The Play That Goes Wrong/Malvern Theatres

IF there’s one person who deserves the top accolade in this crash, bang, wallop of a show then it must be set designer Nigel Hook.

Just when you thought that the scenery situation couldn’t get any more calamitous, then along comes a further catastrophic collapse that makes the previous one pale in significance.

For this hilarious satire on the legendary reputation of accident-prone amateur dramatics goes from mild mishap to full-blown Armageddon. What starts as a door refusing to open, slowly - and awfully - degenerates into a nightmare of tumbling carpentry, an onstage Titanic disaster only with a lot, lot more laughs.

Director Mark Bell must have had a ball with this glorious maelstrom of madcap and mayhem, quite obviously drawing from the well of the classic British farce, skilfully blending the best of Brian Rix’s Whitehall capers with the European tradition of mime and other related forms of visual humour.

Seasoning this rich stew are all the myriad situations that can and often do go wrong in am-dram. Timing blunders, fluffed lines, guns that don’t go off when they’re supposed to, plus the aforesaid avalanches of props and scenery… yes, you name it and it’s here in this relentlessly hysterical two hours and five minutes.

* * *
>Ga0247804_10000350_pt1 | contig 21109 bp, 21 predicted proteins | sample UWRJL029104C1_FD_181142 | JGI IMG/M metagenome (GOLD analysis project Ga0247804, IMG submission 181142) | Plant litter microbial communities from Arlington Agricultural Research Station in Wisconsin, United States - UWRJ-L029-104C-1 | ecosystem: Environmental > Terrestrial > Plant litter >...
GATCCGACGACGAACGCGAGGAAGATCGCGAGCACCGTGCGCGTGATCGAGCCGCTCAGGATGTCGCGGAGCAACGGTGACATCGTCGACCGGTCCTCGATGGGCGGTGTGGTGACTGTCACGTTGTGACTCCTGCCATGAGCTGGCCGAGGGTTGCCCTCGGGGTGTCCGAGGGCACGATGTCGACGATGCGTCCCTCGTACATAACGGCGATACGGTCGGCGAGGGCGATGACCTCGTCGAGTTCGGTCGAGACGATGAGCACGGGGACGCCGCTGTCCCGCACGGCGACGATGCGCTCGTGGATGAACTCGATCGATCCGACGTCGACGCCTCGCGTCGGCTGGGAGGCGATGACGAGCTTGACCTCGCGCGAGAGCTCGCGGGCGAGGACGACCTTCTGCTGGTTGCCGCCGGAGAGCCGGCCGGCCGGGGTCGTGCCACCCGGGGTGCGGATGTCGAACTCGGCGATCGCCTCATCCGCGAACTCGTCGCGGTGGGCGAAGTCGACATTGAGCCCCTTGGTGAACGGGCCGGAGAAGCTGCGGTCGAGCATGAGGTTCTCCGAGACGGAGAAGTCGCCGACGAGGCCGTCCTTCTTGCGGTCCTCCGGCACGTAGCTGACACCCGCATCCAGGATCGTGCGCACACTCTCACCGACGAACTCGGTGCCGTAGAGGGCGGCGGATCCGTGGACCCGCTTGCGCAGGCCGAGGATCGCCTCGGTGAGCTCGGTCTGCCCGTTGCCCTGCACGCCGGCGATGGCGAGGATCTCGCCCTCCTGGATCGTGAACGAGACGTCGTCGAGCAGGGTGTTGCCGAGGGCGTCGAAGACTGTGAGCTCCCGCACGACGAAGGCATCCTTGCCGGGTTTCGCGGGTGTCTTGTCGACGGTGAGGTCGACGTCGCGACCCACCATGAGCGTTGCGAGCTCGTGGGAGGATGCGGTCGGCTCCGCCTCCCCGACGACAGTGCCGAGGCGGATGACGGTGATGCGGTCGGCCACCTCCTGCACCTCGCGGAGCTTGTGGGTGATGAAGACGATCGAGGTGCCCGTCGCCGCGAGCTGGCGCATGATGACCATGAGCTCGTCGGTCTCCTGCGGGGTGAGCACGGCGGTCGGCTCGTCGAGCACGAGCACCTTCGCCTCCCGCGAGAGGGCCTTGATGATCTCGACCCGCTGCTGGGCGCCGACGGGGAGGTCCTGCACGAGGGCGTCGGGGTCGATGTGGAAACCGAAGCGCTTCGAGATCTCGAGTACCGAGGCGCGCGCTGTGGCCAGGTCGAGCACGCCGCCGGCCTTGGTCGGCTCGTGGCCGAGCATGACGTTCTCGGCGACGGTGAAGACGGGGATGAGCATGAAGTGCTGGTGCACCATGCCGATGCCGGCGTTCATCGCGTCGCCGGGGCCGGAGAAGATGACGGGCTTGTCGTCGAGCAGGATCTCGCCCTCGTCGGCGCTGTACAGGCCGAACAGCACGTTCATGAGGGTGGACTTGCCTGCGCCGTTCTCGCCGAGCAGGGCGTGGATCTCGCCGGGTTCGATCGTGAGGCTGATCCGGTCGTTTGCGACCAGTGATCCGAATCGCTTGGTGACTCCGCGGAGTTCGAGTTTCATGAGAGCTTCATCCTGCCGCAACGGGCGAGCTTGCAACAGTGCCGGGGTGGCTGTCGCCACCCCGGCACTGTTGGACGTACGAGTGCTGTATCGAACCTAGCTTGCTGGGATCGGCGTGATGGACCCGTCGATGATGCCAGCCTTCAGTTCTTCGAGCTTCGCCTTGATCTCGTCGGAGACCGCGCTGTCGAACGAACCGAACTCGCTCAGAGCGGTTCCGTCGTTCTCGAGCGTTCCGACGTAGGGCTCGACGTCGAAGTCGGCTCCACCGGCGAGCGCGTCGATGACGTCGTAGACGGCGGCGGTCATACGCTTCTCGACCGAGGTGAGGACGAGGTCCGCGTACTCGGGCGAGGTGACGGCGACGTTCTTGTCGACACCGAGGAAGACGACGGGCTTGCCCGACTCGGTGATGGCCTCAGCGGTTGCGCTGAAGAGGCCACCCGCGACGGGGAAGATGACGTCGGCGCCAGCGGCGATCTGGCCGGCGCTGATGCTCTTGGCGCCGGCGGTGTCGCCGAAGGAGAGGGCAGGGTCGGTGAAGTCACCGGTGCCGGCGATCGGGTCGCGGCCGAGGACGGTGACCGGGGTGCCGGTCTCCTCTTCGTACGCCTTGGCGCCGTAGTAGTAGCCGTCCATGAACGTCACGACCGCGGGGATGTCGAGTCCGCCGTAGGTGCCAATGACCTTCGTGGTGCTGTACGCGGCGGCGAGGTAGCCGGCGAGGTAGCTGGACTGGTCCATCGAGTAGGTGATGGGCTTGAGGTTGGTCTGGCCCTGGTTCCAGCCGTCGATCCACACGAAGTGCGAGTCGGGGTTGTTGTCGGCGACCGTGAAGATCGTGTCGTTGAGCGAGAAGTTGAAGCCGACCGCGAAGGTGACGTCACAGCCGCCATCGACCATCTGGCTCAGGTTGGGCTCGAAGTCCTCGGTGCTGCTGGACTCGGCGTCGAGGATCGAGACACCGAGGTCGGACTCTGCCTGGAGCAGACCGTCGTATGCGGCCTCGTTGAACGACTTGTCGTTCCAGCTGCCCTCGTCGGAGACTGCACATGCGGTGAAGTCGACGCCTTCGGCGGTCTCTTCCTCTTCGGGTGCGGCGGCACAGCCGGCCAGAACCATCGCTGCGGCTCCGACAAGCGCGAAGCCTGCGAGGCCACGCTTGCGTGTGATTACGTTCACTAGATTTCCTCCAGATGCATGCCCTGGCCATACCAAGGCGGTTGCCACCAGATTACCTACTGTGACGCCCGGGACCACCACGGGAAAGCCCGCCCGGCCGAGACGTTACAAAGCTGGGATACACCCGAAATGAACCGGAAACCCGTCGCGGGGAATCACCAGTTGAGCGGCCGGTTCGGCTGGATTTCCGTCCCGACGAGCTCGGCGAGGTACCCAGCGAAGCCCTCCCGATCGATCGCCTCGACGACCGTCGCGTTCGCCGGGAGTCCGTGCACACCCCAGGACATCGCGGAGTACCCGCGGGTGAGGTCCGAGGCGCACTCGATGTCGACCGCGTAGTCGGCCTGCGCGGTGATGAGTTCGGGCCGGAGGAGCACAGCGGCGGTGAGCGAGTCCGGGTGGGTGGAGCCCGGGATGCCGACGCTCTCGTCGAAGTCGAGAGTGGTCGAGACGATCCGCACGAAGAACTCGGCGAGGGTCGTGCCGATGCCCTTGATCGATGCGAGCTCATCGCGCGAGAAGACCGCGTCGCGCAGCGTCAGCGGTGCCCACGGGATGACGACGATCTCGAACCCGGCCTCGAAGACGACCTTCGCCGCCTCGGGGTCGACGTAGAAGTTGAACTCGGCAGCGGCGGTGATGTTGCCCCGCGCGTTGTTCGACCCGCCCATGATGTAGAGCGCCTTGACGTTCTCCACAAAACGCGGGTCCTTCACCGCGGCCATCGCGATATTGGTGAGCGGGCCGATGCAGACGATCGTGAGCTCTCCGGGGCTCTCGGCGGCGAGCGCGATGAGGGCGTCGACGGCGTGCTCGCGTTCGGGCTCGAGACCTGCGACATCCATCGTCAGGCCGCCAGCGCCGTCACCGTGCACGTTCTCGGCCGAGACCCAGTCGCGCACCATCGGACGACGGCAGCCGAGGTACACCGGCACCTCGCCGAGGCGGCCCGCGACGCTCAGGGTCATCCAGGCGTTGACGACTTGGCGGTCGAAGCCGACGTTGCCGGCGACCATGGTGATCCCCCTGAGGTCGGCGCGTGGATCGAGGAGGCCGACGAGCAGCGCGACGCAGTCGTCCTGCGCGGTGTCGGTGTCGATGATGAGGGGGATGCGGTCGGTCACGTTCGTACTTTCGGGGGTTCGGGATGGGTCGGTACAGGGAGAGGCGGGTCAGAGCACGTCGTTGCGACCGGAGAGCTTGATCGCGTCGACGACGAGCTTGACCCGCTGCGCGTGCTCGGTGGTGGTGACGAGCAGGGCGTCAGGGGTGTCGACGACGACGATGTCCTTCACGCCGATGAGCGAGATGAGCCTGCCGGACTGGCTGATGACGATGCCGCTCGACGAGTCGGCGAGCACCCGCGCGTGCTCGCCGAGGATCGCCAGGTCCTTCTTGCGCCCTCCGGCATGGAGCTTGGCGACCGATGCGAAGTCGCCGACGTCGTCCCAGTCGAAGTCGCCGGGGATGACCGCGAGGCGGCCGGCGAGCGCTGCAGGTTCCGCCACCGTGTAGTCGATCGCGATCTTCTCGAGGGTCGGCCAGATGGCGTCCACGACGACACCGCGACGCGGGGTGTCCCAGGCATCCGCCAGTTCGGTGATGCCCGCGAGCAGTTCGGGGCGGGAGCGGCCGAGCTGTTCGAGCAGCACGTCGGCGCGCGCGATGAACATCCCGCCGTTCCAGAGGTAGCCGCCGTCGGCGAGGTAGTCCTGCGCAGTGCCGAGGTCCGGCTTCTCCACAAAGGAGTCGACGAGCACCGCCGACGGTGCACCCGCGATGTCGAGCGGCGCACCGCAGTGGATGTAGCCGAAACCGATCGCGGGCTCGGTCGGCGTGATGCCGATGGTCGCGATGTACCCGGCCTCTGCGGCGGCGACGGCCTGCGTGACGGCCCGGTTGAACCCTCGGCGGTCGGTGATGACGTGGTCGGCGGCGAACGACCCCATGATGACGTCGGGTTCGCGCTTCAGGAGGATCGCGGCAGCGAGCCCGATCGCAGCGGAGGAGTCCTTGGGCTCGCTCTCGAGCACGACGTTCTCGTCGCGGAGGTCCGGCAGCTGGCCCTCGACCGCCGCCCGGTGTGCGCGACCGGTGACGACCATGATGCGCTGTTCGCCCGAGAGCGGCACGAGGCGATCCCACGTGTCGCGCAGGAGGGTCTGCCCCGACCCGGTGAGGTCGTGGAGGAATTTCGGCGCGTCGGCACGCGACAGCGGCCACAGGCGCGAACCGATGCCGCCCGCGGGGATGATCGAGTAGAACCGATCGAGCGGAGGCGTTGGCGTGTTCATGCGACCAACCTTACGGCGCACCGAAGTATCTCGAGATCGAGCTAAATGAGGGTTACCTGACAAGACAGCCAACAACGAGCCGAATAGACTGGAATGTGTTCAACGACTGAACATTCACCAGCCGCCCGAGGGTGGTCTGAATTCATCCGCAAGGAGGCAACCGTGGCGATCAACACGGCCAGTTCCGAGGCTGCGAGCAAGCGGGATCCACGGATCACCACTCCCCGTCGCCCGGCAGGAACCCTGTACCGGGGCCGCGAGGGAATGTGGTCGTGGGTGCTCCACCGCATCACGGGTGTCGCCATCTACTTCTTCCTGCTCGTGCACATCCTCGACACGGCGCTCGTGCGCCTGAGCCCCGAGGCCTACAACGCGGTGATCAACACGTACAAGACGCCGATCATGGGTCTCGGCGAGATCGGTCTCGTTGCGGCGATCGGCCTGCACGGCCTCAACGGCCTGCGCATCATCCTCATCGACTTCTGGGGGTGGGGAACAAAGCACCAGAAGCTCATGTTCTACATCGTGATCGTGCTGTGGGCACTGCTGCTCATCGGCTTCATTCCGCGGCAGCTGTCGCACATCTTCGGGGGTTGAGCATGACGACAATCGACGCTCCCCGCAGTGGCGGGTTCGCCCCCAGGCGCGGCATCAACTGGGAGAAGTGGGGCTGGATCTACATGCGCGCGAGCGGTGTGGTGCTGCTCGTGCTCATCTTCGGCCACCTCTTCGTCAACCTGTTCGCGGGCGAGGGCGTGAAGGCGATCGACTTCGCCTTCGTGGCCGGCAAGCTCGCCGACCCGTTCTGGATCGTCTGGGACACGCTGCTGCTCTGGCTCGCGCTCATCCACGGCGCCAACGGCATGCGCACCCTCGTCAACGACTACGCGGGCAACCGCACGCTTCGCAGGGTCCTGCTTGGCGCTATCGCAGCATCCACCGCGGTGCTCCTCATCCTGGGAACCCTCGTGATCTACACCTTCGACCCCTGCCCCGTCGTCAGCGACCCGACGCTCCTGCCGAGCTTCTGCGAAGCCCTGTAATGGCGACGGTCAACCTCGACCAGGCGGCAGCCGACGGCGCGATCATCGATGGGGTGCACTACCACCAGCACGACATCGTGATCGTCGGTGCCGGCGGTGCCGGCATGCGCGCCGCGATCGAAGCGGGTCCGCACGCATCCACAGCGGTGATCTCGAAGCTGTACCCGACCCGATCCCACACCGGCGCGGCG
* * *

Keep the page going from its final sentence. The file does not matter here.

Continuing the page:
None of this insanity would work without the sheer energy of the superb actors of Mischief Theatre, who are called upon to perform many physically demanding routines, some of which make you fear for their safety.

Whether it’s being hoisted bodily through a gaping window, whacked in the face by a slammed door, or balancing on a ledge that has just had its support beam pushed away, it seems that there is nothing this talented team won’t attempt.

At times, it appears that some of slapstick makes demands that in any other production would require the services of a stuntman. It’s a mystery – and indeed a wonder – that no one seems any the worse, despite experiencing what appears to be an endless catalogue of physical misfortune.

Writers Henry Lewis and Jonathan Sayer have created a comic masterpiece with The Play That Goes Wrong, neatly but affectionately casting a spotlight on the great institution that is amateur theatre and all the trials and tribulations faced by those countless heroic souls who dare to tread the boards.

This production is literally a laugh a second, and without doubt a chortling chunk of entertainment that simply should not be missed. It runs until Saturday (July 22).

John Phillpott